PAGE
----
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This week’s opening of a new session of Kenya’s parliament comes on the heels of the Nairobi departure of International Criminal Court Chief Prosecutor Luis Moreno Ocampo. After completing several rounds of discussion in the Kenyan capital last week with President Mwai Kibaki and Prime Minister Raila Odinga, the ICC prosecutor says he hopes that two or three strong cases can be brought to trial before the court by next July.
Journalist Herman Igambi of Nairobi’s Citizen FM radio says that Kenyans are hoping legislators will overcome previous parliamentary obstacles to create local judicial mechanisms that will try a broader range of offenders suspected of criminal behavior during last year’s Kenyan post-election violence.
“Remember, this matter was in parliament before, and parliament shut it down. But, unfortunately, there has been a very big outcry from Kenyans, and I’m sure when parliament reconvenes, they’ll consider the matter a lot more seriously and create a local tribunal to try those who have committed smaller crimes, where there are many other people who are really involved. Trying the top guys is not really enough,” he said.
Reporter Igambi says an overwhelming majority of Kenyans believe everybody who was involved must pay for what he did, and parliament as the people’s representative should expand on prosecutor Ocampo’s lead to create local bodies that will administer justice at all levels of perpetrators of election crimes against Kenyans.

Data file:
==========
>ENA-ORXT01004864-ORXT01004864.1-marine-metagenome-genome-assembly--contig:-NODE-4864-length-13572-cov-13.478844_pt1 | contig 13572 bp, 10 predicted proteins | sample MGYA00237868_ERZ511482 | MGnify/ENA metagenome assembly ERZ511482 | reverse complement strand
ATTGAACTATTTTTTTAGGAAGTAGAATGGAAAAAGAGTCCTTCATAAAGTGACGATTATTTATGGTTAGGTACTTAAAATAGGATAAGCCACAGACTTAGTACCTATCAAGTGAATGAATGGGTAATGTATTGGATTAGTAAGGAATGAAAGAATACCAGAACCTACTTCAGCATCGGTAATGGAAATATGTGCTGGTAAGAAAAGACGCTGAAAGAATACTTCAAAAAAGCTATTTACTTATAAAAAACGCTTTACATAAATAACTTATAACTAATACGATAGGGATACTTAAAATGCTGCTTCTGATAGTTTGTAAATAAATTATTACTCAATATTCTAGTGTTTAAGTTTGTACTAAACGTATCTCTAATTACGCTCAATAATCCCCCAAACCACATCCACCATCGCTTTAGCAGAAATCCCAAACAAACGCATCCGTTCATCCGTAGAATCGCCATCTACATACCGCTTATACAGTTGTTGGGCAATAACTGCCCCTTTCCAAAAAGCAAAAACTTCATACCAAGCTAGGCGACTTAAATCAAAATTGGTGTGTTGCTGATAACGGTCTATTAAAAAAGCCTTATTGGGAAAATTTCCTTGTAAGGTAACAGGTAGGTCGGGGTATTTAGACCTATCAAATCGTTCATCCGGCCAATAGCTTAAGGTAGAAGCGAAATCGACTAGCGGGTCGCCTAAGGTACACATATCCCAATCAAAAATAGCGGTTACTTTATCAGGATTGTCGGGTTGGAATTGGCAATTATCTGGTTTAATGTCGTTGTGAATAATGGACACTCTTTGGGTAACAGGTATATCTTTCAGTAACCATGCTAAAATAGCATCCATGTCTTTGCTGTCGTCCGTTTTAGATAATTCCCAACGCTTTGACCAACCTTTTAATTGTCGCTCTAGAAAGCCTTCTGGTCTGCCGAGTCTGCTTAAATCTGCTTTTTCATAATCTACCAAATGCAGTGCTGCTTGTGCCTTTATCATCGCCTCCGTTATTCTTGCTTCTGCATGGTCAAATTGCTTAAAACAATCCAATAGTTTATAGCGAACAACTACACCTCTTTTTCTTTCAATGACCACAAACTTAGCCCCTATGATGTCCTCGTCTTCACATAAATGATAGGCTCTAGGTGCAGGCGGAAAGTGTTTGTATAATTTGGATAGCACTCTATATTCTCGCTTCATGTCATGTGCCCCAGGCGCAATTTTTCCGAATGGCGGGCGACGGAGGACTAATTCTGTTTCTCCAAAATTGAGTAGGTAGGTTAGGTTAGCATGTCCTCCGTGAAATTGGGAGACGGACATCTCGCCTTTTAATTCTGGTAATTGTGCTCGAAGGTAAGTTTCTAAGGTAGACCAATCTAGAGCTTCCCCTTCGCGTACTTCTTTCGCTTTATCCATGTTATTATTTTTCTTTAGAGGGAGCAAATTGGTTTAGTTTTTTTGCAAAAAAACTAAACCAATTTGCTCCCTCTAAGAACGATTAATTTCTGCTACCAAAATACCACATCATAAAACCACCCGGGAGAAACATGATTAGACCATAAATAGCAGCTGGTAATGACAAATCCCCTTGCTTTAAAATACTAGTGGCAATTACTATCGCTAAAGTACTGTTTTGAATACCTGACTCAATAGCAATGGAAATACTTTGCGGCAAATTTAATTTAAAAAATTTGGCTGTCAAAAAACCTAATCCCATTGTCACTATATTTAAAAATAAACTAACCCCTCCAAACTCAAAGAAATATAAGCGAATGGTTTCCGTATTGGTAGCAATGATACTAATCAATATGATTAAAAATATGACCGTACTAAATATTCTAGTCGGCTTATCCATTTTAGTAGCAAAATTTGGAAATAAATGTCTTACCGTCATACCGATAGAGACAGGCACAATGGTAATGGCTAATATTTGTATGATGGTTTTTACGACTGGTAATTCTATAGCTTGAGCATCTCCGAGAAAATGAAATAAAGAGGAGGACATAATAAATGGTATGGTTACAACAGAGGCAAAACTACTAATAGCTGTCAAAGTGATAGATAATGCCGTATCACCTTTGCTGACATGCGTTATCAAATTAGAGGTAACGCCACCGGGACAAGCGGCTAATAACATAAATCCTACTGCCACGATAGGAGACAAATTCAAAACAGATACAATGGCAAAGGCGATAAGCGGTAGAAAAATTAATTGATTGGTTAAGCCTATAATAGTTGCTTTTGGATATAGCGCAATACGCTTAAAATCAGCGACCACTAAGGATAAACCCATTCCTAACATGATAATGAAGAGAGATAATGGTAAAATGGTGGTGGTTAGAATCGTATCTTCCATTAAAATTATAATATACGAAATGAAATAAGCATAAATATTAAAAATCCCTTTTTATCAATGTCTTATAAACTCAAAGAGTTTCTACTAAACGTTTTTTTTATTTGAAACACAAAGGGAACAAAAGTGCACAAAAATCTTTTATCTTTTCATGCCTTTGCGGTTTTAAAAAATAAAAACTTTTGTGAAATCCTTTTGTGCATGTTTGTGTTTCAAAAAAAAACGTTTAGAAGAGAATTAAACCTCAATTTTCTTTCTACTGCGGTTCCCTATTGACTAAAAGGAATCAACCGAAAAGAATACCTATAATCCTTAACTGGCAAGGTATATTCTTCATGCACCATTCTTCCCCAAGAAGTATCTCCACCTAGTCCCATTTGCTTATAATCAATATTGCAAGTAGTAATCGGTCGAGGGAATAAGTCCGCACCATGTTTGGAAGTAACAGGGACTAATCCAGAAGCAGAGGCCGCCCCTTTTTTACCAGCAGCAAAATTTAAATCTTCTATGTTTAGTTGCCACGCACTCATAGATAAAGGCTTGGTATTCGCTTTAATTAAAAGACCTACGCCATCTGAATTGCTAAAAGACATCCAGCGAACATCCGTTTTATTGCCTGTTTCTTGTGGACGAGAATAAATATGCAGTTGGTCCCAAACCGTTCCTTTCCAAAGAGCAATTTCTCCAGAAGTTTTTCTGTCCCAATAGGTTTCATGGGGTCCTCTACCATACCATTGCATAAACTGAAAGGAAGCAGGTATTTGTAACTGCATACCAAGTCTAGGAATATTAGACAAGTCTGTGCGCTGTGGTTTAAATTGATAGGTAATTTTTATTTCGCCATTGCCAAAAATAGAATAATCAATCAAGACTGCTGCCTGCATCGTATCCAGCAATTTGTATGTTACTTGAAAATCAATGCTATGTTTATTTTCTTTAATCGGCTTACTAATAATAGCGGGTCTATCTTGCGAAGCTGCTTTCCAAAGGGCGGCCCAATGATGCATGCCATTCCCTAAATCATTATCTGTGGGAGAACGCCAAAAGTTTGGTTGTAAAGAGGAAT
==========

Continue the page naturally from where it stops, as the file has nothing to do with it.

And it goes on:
“This is the first time since independence that a case is taken that could go a long way toward eradicating impunity in the country, and putting the government to account. It has never happened, and from the reports that we get, a lot of people were killed, people are still suffering, and they feel very unhappy that the politicians are not doing enough to do something for them,” he said.
Kenyan newspapers late last month disclosed the identity of Attorney General Amos Wako as
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the Kenyan official targeted with a U.S. travel ban in connection with last year’s post-election irregularities. Igambi suggests that just as Kenyans expect justice to be meted out for all degrees of crimes committed during the violence, singling out one high-level government figure will not be decisive in prompting the Nairobi government to fulfill its legal obligations.
“The general feeling is that really to name Wako in a selection is not doing any justice because there were many, many people who were involved in this matter. He is the attorney general, and he gave a very long statement the other day that he is not going to resign…he has done nothing wrong that would make him resign during this stage,” noted Igambi.
Nonetheless, the Kenyan journalist says that only with greater attention from the Obama administration and perseverance from outside policymakers will the Nairobi government respond to pressures and bring offenders to justice.
“A lot of Kenyans are happy that at least Obama, with the Kenyan roots, in a very high office, could go some distance to help them, because nothing really was happening. The things that have been done this time were so many, and without any positive action being taken. So it is hoped at least that Obama’s pressure and pressure from the American government, something positive will come out of this,” he said.
The chief prosecutor left Kenya on Saturday, vowing to submit his plans for a probe of suspected Kenyan officials. Although the list prepared by former U.N. Secretary General Kofi Annan has not yet been made public, either by the court or by officials in Nairobi, Mr. Moreno Ocampo says he plans to turn his request over to ICC judges by next month.